Good luck and hope that helps. 

Steve


Diego Oppenheimer Founder , CEO at Algorithmia, @doppenhe

December 5th, 2014

I think you need to approach it from a different angle and you need to understand the investment from the other side.

For angel investors usually 1-10 investments will succeed so is there enough in your business that they can get 10x return for what they put int. The answer here is usually yes because the amounts are smaller 10-50k. Also as you mentioned the least equity given a way and a speed of getting the money raised.

To be invested in by a VC you have to be VC fundable - not all businesses are. In fact most are not.
VCs are in the hunt for unicorns and you need to understand the fund size. They bet on companies that can pay their entire fund out (because of the high failure rate). So lets say the have a small 30 million fund and you ask them for 1 million for 10% of the company. This means they are looking to see if you could ever be valued at 300 million.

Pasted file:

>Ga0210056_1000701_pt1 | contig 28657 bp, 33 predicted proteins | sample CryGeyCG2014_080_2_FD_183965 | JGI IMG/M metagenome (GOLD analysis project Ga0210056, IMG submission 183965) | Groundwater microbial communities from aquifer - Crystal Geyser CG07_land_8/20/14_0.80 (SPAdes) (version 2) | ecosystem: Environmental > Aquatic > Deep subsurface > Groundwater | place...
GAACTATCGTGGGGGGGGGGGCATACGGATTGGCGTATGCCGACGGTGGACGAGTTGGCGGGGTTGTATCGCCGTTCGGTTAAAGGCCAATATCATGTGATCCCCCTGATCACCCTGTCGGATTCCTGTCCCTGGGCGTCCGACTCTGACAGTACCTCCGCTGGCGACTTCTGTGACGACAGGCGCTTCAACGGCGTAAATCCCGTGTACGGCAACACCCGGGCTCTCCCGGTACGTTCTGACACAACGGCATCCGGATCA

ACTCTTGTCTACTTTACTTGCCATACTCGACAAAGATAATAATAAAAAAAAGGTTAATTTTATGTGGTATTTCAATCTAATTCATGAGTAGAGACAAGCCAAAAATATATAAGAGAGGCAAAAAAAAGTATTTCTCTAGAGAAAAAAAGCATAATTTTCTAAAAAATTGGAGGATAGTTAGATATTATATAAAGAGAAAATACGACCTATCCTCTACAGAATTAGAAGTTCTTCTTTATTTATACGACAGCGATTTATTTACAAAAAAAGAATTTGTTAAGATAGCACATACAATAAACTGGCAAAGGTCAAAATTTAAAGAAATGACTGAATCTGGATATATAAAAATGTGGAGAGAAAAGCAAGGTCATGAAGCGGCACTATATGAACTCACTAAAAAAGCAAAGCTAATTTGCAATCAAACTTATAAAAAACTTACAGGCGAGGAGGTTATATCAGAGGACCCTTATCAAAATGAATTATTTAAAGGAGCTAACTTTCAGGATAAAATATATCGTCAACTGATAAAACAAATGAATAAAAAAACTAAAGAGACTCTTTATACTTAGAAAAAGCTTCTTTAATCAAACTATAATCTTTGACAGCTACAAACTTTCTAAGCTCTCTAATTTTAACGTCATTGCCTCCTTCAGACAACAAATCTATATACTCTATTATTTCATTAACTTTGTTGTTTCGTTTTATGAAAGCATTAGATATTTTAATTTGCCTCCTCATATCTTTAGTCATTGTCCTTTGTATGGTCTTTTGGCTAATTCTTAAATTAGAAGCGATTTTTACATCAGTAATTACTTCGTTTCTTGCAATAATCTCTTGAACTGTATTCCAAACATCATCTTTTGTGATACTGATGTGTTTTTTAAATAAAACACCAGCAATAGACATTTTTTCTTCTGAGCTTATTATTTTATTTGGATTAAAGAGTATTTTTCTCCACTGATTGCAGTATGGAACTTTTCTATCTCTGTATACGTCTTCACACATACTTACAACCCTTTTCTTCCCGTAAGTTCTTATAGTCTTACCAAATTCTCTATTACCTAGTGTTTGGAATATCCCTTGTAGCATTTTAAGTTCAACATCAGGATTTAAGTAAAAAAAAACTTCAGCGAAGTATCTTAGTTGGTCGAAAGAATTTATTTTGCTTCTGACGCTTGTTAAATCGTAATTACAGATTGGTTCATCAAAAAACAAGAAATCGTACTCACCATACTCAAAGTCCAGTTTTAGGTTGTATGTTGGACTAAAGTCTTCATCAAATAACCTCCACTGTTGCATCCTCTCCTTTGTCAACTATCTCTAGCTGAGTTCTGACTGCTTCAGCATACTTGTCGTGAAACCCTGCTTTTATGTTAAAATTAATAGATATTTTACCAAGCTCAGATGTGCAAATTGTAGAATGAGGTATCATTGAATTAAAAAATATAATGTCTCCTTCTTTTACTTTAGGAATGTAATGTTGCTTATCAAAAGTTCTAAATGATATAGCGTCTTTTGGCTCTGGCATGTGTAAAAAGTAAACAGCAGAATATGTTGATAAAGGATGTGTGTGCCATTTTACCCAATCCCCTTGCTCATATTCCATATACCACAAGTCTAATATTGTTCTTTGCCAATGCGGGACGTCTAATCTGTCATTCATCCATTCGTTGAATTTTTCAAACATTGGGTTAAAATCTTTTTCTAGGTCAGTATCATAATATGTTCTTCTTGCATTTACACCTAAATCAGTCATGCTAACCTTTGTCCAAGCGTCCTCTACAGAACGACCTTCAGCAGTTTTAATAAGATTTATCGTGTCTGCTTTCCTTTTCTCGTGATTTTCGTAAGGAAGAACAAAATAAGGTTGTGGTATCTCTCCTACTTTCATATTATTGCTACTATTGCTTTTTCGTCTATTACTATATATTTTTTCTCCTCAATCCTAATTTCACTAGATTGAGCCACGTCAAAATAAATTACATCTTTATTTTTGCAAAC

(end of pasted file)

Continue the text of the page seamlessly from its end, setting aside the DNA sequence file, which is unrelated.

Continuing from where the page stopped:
This might well be within what you think your potential market size is and in that case VC funding is the way to go. 

Despite what the press might have you thinking getting VC funding is really hard. Raising a first round of capital in the 3-5 million without impressive revenue projections, and/or an enormous market that you have a chance at dominating will not be an easy task.

Hope this helps. 

John Arroyo Delivering ecommerce and cloud applications, CEO of Arroyo Labs

December 8th, 2014

Hi Arthur,

Early Growth handles our accounting, let me know if you want an into to one of their partners.  

Arthur Veytsman Founder at Immerss, 6x Entrepreneur & Angel Investor. Building relationships with Angel Investors worldwide.

December 9th, 2014

@John Arroyo.